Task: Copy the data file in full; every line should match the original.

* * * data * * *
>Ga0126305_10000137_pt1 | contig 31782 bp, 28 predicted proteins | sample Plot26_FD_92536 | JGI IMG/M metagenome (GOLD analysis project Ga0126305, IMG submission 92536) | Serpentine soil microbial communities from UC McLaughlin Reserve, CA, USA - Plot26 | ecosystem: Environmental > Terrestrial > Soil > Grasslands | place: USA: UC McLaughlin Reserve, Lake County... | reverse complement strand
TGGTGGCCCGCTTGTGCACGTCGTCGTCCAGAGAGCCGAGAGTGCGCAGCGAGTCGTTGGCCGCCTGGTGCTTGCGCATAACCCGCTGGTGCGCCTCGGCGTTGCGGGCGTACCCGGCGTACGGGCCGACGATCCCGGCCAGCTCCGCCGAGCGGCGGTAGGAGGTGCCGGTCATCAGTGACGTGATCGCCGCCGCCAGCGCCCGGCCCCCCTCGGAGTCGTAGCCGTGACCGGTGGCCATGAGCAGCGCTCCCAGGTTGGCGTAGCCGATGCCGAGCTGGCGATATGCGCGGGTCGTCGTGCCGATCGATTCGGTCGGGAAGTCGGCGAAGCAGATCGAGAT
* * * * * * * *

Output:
>Ga0126305_10000137_pt1 | contig 31782 bp, 28 predicted proteins | sample Plot26_FD_92536 | JGI IMG/M metagenome (GOLD analysis project Ga0126305, IMG submission 92536) | Serpentine soil microbial communities from UC McLaughlin Reserve, CA, USA - Plot26 | ecosystem: Environmental > Terrestrial > Soil > Grasslands | place: USA: UC McLaughlin Reserve, Lake County... | reverse complement strand
TGGTGGCCCGCTTGTGCACGTCGTCGTCCAGAGAGCCGAGAGTGCGCAGCGAGTCGTTGGCCGCCTGGTGCTTGCGCATAACCCGCTGGTGCGCCTCGGCGTTGCGGGCGTACCCGGCGTACGGGCCGACGATCCCGGCCAGCTCCGCCGAGCGGCGGTAGGAGGTGCCGGTCATCAGTGACGTGATCGCCGCCGCCAGCGCCCGGCCCCCCTCGGAGTCGTAGCCGTGACCGGTGGCCATGAGCAGCGCTCCCAGGTTGGCGTAGCCGATGCCGAGCTGGCGATATGCGCGGGTCGTCGTGCCGATCGATTCGGTCGGGAAGTCGGCGAAGCAGATCGAGAT